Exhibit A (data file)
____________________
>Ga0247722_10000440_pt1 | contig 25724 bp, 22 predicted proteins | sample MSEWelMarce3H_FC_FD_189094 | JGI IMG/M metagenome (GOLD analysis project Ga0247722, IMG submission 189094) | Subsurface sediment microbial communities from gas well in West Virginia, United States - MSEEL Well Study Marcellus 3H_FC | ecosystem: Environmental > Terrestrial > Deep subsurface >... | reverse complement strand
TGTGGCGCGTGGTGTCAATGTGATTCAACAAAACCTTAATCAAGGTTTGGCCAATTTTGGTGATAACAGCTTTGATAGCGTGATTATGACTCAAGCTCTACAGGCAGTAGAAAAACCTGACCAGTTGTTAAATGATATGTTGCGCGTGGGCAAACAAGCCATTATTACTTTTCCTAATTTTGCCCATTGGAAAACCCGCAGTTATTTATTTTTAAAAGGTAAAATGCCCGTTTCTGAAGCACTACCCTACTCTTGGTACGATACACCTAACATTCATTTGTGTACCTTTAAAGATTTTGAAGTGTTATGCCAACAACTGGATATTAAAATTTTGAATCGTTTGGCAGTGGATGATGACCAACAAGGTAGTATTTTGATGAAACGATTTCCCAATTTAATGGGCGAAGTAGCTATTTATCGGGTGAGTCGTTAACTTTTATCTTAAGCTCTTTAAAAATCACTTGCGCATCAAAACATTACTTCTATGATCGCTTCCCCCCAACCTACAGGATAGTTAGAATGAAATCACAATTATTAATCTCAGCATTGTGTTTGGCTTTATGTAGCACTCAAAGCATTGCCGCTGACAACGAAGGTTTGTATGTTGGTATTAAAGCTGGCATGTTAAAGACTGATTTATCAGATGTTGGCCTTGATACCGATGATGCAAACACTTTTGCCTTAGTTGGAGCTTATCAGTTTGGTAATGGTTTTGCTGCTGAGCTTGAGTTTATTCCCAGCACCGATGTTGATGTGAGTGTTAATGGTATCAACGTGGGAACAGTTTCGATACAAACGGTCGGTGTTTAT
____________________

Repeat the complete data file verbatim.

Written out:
>Ga0247722_10000440_pt1 | contig 25724 bp, 22 predicted proteins | sample MSEWelMarce3H_FC_FD_189094 | JGI IMG/M metagenome (GOLD analysis project Ga0247722, IMG submission 189094) | Subsurface sediment microbial communities from gas well in West Virginia, United States - MSEEL Well Study Marcellus 3H_FC | ecosystem: Environmental > Terrestrial > Deep subsurface >... | reverse complement strand
TGTGGCGCGTGGTGTCAATGTGATTCAACAAAACCTTAATCAAGGTTTGGCCAATTTTGGTGATAACAGCTTTGATAGCGTGATTATGACTCAAGCTCTACAGGCAGTAGAAAAACCTGACCAGTTGTTAAATGATATGTTGCGCGTGGGCAAACAAGCCATTATTACTTTTCCTAATTTTGCCCATTGGAAAACCCGCAGTTATTTATTTTTAAAAGGTAAAATGCCCGTTTCTGAAGCACTACCCTACTCTTGGTACGATACACCTAACATTCATTTGTGTACCTTTAAAGATTTTGAAGTGTTATGCCAACAACTGGATATTAAAATTTTGAATCGTTTGGCAGTGGATGATGACCAACAAGGTAGTATTTTGATGAAACGATTTCCCAATTTAATGGGCGAAGTAGCTATTTATCGGGTGAGTCGTTAACTTTTATCTTAAGCTCTTTAAAAATCACTTGCGCATCAAAACATTACTTCTATGATCGCTTCCCCCCAACCTACAGGATAGTTAGAATGAAATCACAATTATTAATCTCAGCATTGTGTTTGGCTTTATGTAGCACTCAAAGCATTGCCGCTGACAACGAAGGTTTGTATGTTGGTATTAAAGCTGGCATGTTAAAGACTGATTTATCAGATGTTGGCCTTGATACCGATGATGCAAACACTTTTGCCTTAGTTGGAGCTTATCAGTTTGGTAATGGTTTTGCTGCTGAGCTTGAGTTTATTCCCAGCACCGATGTTGATGTGAGTGTTAATGGTATCAACGTGGGAACAGTTTCGATACAAACGGTCGGTGTTTAT